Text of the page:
Well, we missed our flight, but at least we have our clothes and toiletries.
Yes, it's a Hiatus AGAIN. Yes. And once again I am not sorry, because A) I've good reason, B) I am a generous host who does not swan off for a fortnight and trust you'll all reconvene when I decide to favor you with my presence; C) a break from the standard routine of BTF is good, D) There will be site updates at the end, and E) I've prepared a great batch of stuff. More than ever!
Well, you think, I'll be the judge of that. And so you will. Each day will have a common theme below the fold, and if you're in the mood for what I've found, you'll be in mid-century heaven. It's nothing you couldn't have found on your own, if you were in the mood to search for it, but here's the thing: you probably haven't, because you have a life.
If you did look for it, you ended on YouTube, glassy-eyed, clicking SKIP on the ads, scrolling to the comments, wondering what was coming next. I hate that experience. This is not that. As you'll see.
Best of all: the things I have found are short.
But first, the Above-The-Fold portion of today's visit. It's 1947.
If I had to say, gun pressed to my temple, I'd say it was a freebie handed out at grocery stores or other places the ladies would shop. I would also ask why it was so important to have gun to my head about this.
The Homemaker's Institute, Evansville. Not a lot on the web.
||The first feature concerns spiffing up your house so your teens actually want to be there.
If you like to know where your offspring are of an evening (as what parent doesn’t?).
The answer is "encourage them to bring the gang home." But if you're also a parent who doesn't get the proper thrill out of teen-age "jump' sessions, the latest hot hot band records, the general exuberance of youth en masse, vou'll need to provide a spot where the young set can gather, away from you stuffy adults.
Another dream room. When I hit color-correct on this one, it shook off the yellow and came to life
A bit much to modern eyesm, but I'm sure it was dreamy to lass in '47.
A 17-year-old occupant of this room would be 93 today.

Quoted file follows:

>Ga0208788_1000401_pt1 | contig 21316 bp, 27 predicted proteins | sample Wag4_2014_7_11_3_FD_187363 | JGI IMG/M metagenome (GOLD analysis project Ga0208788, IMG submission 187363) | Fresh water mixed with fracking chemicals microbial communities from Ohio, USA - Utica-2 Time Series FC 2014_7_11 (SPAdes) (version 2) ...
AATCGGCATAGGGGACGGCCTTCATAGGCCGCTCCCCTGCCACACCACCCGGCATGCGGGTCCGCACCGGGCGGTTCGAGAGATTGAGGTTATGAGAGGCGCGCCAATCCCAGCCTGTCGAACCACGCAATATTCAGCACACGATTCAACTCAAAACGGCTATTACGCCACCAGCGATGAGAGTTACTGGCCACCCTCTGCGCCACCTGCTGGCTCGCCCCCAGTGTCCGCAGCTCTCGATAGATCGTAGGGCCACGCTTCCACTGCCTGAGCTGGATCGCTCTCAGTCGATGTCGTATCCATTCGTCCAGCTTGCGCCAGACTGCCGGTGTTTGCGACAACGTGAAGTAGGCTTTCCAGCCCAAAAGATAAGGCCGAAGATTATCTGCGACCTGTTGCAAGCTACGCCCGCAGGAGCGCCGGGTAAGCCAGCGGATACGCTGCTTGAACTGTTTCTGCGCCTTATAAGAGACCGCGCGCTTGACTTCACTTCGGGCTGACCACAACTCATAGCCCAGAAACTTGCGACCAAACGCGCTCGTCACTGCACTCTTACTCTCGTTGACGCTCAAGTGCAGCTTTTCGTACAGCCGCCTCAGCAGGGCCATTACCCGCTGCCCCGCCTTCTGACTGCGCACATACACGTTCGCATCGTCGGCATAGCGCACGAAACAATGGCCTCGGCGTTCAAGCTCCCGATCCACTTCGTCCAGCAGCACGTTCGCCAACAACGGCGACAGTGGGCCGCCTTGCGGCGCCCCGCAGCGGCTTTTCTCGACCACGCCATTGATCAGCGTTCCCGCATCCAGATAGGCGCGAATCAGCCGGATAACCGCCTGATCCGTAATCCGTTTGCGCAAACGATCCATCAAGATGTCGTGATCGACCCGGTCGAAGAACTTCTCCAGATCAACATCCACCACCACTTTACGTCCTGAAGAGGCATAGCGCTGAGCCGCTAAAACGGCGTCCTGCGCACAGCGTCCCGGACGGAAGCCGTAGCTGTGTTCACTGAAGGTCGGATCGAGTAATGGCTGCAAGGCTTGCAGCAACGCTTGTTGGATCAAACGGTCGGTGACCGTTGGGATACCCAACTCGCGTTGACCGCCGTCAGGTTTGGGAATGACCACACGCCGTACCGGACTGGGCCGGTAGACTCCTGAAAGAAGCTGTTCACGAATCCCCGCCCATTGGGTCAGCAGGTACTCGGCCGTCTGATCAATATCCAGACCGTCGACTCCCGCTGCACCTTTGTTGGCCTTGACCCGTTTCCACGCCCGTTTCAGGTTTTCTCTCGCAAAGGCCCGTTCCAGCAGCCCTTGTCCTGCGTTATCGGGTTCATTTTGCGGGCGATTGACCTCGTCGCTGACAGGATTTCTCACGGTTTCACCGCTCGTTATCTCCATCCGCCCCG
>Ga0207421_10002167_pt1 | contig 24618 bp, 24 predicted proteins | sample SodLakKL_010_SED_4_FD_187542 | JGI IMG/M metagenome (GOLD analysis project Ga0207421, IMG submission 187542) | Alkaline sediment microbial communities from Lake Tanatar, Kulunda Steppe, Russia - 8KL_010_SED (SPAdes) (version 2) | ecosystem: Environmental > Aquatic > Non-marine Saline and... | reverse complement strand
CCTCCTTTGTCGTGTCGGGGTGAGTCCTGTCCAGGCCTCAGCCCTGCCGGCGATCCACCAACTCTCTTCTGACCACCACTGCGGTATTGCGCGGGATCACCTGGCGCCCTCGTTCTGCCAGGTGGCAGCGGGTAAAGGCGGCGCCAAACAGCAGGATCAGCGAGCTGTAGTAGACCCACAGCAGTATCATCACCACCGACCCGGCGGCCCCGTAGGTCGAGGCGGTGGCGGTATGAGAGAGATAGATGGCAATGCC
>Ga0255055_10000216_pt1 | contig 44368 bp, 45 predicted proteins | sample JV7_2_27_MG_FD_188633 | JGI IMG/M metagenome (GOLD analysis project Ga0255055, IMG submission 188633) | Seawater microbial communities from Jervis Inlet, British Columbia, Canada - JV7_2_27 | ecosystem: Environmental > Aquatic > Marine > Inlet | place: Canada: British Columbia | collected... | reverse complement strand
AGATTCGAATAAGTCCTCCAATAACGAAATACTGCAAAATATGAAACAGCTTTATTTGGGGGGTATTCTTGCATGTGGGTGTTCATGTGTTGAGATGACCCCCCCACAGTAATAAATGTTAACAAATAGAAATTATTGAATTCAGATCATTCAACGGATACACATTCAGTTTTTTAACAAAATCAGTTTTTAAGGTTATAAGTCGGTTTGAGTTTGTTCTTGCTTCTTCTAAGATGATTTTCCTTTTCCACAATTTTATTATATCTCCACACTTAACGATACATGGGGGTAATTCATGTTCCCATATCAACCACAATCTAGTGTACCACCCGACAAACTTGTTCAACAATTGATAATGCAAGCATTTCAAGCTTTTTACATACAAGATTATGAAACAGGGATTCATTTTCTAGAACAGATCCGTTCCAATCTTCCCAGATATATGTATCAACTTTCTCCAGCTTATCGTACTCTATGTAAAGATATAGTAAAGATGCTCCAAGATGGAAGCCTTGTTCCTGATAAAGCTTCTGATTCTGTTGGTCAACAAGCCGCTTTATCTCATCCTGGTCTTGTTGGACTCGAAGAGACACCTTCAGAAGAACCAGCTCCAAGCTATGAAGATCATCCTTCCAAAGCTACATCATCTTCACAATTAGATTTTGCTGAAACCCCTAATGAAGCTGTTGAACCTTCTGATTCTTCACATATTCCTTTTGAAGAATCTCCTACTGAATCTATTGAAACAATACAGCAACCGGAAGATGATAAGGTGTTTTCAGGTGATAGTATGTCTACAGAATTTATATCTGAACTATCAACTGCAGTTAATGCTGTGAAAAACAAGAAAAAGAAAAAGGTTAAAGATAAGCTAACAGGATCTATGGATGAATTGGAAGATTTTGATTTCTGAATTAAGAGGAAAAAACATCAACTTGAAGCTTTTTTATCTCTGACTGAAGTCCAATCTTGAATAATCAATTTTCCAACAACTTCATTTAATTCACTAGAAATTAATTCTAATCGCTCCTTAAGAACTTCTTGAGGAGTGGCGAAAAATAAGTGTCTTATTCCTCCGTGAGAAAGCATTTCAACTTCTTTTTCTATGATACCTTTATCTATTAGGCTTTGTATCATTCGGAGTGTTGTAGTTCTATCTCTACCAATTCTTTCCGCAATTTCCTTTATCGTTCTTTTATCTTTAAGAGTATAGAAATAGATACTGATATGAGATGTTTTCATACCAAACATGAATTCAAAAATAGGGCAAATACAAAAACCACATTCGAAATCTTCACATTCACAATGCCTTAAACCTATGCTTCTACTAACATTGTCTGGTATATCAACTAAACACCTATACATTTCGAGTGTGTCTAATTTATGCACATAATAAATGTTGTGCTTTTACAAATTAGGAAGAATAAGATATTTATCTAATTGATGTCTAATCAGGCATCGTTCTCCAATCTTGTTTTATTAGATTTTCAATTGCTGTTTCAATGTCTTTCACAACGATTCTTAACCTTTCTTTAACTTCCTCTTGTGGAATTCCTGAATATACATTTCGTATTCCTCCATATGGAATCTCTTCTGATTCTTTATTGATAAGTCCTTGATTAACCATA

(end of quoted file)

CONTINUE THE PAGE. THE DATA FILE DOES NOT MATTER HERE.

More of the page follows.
Post-war bounty and prosperity was not immediate and evenly accessible:
Disjointed oxtails in hot drippings
Mm-mmm can I have seconds mom
Of course, we had to have the model kitchen, available in a kit, installed in a day. Gleaming and new!
The virus is airborne, latches on to the fabic, then spreads throughout the room.
Some things never change:
Juicy hamburgers in toasted jumbo buns, below! Built to Dagwood proportions with slices of tomato, onion, and pickle. Mmmmm. Will it be mustard or catsup for you?
I don't know, I feel like a Rockefeller, maybe both.
"Built to Dagwood proportions" is a phrase still understood today, but less and less.
Fat frankfurters in Coney Island buns, too. Or does your family call them hot dogs, wieners, or maybe redskins?
It's like the click-bait writing of today, but somehow not as stupid.
I didn't find anything for Myrna, although I found her father's obit in 1944. A pioneer of Highland Park. But Glenna McGinnis, oxtail dejointer - well, that's different.
Here's her picture from Radio Digest, Dec. 1927.
Why Radio Digest? It's a long story, and it can be found at . . . yes, of course, hillbilly-music.com.
It has clips from her later life, including a story in the Hartford Courant. I didn't want to steal them, so I found them myself on Newspapers.com. And I colorized them, just for fun.
The magazine writer and editor at her Gracious Home:
If I colorize this, she gets a horrid smear of lipstick.